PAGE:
that can indicate that they have an infection and that their body is fighting that infection.1264

We raise the number of white blood cells to fight pathogens/invaders.1270

Finally, there is a component that is not cells but actually cell fragments, and these are platelets.1275

Platelets are actually fragments of cells. They are produced in the bone marrow also, and they have a very important function in blood clotting.1282

I am going to talk briefly now also, as we are discussing blood, about blood types.1297

You have probably heard of blood types, or you may even know your blood type: A, B, AB and O and blood types positive and negative.1304

What this is referring to is antigens on the surface of blood cells.1314

If I look at a cell, I look at a red blood cell, and then, I test it; and I say, "OK, it has a particular antigen on the surface",1319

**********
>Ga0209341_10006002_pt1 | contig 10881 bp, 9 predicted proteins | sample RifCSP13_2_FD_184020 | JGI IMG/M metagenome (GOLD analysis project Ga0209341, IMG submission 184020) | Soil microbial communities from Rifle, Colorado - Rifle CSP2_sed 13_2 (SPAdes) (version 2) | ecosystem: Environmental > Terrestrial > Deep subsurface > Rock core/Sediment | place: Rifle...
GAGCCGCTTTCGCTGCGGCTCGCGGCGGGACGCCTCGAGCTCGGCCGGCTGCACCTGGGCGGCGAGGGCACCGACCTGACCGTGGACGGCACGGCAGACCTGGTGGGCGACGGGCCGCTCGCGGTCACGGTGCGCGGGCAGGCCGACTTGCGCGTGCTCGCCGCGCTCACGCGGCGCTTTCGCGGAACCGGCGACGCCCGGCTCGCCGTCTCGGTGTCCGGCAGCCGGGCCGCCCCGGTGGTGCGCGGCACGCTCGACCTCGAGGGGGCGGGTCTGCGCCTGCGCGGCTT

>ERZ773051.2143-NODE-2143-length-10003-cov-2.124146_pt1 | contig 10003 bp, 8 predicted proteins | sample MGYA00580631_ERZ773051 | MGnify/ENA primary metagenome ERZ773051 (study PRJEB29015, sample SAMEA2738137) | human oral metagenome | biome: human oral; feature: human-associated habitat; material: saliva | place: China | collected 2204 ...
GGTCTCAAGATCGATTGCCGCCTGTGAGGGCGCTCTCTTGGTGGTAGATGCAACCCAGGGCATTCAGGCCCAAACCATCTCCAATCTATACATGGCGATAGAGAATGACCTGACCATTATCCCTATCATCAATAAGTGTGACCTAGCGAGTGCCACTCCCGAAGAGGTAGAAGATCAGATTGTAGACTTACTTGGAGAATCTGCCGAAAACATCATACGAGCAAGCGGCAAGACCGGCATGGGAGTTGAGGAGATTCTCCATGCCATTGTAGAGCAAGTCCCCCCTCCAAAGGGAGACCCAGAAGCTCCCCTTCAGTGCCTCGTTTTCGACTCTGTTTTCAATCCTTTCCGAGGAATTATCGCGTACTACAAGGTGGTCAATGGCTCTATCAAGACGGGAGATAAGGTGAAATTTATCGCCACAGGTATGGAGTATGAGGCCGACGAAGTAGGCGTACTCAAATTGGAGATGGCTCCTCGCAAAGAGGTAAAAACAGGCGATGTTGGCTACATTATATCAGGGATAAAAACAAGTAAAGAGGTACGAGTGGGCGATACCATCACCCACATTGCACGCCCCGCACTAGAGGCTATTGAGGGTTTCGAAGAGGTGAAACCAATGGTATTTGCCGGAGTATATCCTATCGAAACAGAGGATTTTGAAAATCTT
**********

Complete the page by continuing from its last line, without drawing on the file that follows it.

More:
let's call the A antigen for the A blood group, and it is shaped like this, so this person is type A blood.1332

There is another antigen, the B antigen, and the B antigen, let's say, is shaped like this. That person is type B.1342

Type AB is an individual whose cells produce both the A and the B antigens.1356

Finally, type O: O is the absence of the A and B. They have neither, so they are type O.1367

The second system referring to positive and negative is the Rh. It has to do with the Rh factor.1374

So, there is another protein called the Rh factor, and the Rh factor we will say is shaped like this.1380

And if a person has the Rh factor, they are positive, so this individual is A+. If they don't have the RH factor, they are B-.1390

If they have the RH factor, they are AB+. If they do not have the Rh factor, they are O-.1400

Each type can be positive or negative depending on if they have the Rh factor.1406

Now, this is very important when it comes to transfusions because a person's1412